1/7/2012 Ring-necked Duck, 1/250, f5.6
I wandered over to Agua Caliente Park in NE Tucson this morning to start the long process of getting acquainted with my new Canon 7d camera. I don't have much telephoto reach with my current zoom lens, so I had to concentrate on some relatively close by birds. Nice morning out -- brought back memories of when I used to go birding out here quite often.
I'll still be taking a lot of pictures with my Canon G12 compact fixed lens camera that I've shot many of my past blog pictures with -- its a very convenient to carry camera with full manual controls when desired. However the G12 has weak spots when it comes to situations where I need to shoot in low light without flash, and/or need faster focus, and/or want more creative control.
That's where my new 7d comes into the mix: larger sensor, faster, better low light performance, more control over settings, ability to swap lenses. That all comes at the expense of a bulkier and much heavier camera, which is somewhat offset by having a much lighter wallet.
Many, many years ago, I used to shoot with a film SLR camera and then shifted to compact cameras when I found I would often not have my camera with me due to size/weight and found that smaller cameras could easily do 90% of the shots I wanted to do for photo albums, web, email. But I've been feeling the itch for a couple of years to make the jump again... Its simply amazing how photographic technology is growing by leaps and bounds. And no such thing as a perfect camera either... Comparing my iPhone camera, my compact G12, and now the 7d, each has strengths over the others.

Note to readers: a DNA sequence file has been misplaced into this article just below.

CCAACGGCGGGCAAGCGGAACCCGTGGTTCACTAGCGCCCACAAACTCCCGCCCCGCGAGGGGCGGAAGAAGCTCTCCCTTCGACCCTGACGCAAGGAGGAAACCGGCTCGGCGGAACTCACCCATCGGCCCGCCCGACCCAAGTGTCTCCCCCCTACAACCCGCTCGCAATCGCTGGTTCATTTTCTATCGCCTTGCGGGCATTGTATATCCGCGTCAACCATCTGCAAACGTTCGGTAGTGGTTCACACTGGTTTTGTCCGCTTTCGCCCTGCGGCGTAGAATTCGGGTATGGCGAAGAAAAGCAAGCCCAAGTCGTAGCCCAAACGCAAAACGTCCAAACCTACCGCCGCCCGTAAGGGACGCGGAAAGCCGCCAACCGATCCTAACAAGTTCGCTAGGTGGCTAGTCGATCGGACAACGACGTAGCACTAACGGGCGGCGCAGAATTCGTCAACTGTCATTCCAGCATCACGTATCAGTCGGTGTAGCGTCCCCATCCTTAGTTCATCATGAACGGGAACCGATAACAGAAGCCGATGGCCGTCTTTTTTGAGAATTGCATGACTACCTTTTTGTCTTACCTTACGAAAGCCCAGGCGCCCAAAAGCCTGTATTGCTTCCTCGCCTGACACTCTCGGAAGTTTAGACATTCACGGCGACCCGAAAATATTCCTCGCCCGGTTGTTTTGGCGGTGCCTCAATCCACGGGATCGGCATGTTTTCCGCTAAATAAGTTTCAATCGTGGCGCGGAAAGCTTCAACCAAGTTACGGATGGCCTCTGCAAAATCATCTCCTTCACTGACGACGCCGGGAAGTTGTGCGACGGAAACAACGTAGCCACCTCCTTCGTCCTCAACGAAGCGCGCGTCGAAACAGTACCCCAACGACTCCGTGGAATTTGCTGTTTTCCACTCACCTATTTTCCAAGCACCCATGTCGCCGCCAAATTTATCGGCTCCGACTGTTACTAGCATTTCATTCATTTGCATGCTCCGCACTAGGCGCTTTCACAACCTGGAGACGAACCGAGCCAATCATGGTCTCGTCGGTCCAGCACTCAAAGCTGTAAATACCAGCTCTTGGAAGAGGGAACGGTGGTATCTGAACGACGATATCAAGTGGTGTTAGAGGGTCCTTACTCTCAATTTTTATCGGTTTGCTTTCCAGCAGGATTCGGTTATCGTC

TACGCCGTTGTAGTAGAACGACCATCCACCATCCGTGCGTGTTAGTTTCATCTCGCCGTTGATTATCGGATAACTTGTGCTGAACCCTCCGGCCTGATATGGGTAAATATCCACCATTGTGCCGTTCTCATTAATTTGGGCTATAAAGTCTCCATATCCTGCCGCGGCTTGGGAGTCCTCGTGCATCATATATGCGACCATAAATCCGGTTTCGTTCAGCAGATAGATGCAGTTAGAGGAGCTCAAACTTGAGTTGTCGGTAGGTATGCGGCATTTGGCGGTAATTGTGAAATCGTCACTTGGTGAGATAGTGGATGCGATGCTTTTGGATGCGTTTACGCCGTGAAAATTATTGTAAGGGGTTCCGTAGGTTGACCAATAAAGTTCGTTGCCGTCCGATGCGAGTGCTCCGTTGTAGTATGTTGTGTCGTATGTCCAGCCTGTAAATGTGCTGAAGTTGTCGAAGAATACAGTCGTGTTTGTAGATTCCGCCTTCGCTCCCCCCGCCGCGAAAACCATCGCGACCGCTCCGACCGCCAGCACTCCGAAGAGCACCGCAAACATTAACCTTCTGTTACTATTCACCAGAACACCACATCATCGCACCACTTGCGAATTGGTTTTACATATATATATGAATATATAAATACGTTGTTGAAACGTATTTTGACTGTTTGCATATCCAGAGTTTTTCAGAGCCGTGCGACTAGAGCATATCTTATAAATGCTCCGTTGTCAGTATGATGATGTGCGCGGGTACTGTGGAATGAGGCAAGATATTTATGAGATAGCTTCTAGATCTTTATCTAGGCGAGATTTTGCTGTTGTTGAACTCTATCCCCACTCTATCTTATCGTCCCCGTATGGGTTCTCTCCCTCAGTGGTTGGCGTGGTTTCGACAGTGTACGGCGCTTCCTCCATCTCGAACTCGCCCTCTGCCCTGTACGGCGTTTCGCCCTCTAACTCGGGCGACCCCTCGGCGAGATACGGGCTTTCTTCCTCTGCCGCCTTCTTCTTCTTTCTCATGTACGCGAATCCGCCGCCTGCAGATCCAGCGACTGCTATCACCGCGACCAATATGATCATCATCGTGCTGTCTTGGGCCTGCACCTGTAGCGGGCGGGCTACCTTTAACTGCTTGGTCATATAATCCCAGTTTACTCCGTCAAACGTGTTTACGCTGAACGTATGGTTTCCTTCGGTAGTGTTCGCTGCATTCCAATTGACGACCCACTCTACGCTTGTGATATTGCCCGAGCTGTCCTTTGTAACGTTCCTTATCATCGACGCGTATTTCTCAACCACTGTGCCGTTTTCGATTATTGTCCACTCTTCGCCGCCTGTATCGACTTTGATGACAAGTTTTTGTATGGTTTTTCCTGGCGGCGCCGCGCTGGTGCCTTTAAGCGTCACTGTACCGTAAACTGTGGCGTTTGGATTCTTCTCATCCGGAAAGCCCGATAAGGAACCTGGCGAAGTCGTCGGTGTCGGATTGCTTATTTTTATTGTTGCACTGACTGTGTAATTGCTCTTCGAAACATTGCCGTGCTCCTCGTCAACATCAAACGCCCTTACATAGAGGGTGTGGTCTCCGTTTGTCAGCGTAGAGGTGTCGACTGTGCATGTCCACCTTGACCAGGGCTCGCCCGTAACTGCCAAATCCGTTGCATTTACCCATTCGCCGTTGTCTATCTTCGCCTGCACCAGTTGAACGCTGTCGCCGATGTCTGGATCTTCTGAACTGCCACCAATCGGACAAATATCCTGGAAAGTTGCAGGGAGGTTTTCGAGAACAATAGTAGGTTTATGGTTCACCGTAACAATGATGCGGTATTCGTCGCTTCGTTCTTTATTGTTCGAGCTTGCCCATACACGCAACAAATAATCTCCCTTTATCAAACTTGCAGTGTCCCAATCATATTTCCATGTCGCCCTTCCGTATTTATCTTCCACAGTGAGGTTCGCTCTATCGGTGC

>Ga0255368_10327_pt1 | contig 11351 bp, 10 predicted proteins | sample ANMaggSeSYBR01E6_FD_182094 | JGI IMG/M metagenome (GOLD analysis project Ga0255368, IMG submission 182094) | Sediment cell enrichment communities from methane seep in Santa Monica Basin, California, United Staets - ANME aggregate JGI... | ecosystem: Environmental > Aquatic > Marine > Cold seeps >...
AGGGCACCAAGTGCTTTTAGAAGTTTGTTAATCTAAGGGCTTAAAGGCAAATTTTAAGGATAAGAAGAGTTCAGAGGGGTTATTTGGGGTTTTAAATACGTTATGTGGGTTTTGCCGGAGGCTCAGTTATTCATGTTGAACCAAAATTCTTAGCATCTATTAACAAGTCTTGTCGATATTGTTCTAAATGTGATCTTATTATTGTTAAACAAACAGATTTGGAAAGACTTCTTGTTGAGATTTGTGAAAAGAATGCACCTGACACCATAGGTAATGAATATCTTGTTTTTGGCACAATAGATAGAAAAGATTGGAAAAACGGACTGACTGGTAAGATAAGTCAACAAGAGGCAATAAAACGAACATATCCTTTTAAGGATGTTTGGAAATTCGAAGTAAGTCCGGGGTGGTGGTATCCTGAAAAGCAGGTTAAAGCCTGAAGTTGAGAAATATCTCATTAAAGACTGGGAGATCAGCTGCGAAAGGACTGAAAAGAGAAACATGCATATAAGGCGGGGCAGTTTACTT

And so much of taking a good photo has to do more with setting up the shot than the camera -- for example, its amazing how good the photos coming out of Kodak box cameras were (anyone remember threading 120 or 220 film across the back of a box camera, winding by hand until the exposure number on the backing showed through the rear window?).
I sometimes miss the smell of film. But I sure don't miss the cost of film or processing film. It makes me think that it could be a good exercise to go out occasionally with a self imposed limit of a 12 or 24 or 36 exposure "roll" -- allowing myself only that many shots total, no "do overs", focus on setup.
But equipment helps, and since equipment is getting so complex, it should provide a creative challenge too? Right? Ok, we'll see...
[new to me: started shooting pictures with a digital SLR (#7), first time owning or using one other than occasionally pressing the shutter button on friend's cameras.]